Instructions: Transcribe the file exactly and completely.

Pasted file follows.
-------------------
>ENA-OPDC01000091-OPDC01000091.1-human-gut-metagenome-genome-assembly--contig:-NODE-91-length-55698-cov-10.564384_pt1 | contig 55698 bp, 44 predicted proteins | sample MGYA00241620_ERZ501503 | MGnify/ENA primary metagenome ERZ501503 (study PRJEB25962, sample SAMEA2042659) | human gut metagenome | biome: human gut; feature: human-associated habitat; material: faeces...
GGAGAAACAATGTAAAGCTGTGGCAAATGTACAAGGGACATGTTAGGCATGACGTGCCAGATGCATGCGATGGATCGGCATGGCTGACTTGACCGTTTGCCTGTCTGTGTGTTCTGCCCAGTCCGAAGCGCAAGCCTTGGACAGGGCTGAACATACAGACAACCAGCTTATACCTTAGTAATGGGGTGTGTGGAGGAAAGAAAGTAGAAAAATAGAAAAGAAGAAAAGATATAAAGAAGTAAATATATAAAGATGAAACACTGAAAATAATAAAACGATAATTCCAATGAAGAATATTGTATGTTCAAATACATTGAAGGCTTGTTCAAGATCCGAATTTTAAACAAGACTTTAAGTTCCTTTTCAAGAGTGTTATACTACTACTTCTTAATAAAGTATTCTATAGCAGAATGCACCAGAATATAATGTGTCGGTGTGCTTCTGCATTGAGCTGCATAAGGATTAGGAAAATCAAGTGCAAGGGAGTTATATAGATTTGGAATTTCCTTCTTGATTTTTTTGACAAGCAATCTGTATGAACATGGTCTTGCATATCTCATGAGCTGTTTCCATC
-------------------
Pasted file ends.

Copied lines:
>ENA-OPDC01000091-OPDC01000091.1-human-gut-metagenome-genome-assembly--contig:-NODE-91-length-55698-cov-10.564384_pt1 | contig 55698 bp, 44 predicted proteins | sample MGYA00241620_ERZ501503 | MGnify/ENA primary metagenome ERZ501503 (study PRJEB25962, sample SAMEA2042659) | human gut metagenome | biome: human gut; feature: human-associated habitat; material: faeces...
GGAGAAACAATGTAAAGCTGTGGCAAATGTACAAGGGACATGTTAGGCATGACGTGCCAGATGCATGCGATGGATCGGCATGGCTGACTTGACCGTTTGCCTGTCTGTGTGTTCTGCCCAGTCCGAAGCGCAAGCCTTGGACAGGGCTGAACATACAGACAACCAGCTTATACCTTAGTAATGGGGTGTGTGGAGGAAAGAAAGTAGAAAAATAGAAAAGAAGAAAAGATATAAAGAAGTAAATATATAAAGATGAAACACTGAAAATAATAAAACGATAATTCCAATGAAGAATATTGTATGTTCAAATACATTGAAGGCTTGTTCAAGATCCGAATTTTAAACAAGACTTTAAGTTCCTTTTCAAGAGTGTTATACTACTACTTCTTAATAAAGTATTCTATAGCAGAATGCACCAGAATATAATGTGTCGGTGTGCTTCTGCATTGAGCTGCATAAGGATTAGGAAAATCAAGTGCAAGGGAGTTATATAGATTTGGAATTTCCTTCTTGATTTTTTTGACAAGCAATCTGTATGAACATGGTCTTGCATATCTCATGAGCTGTTTCCATC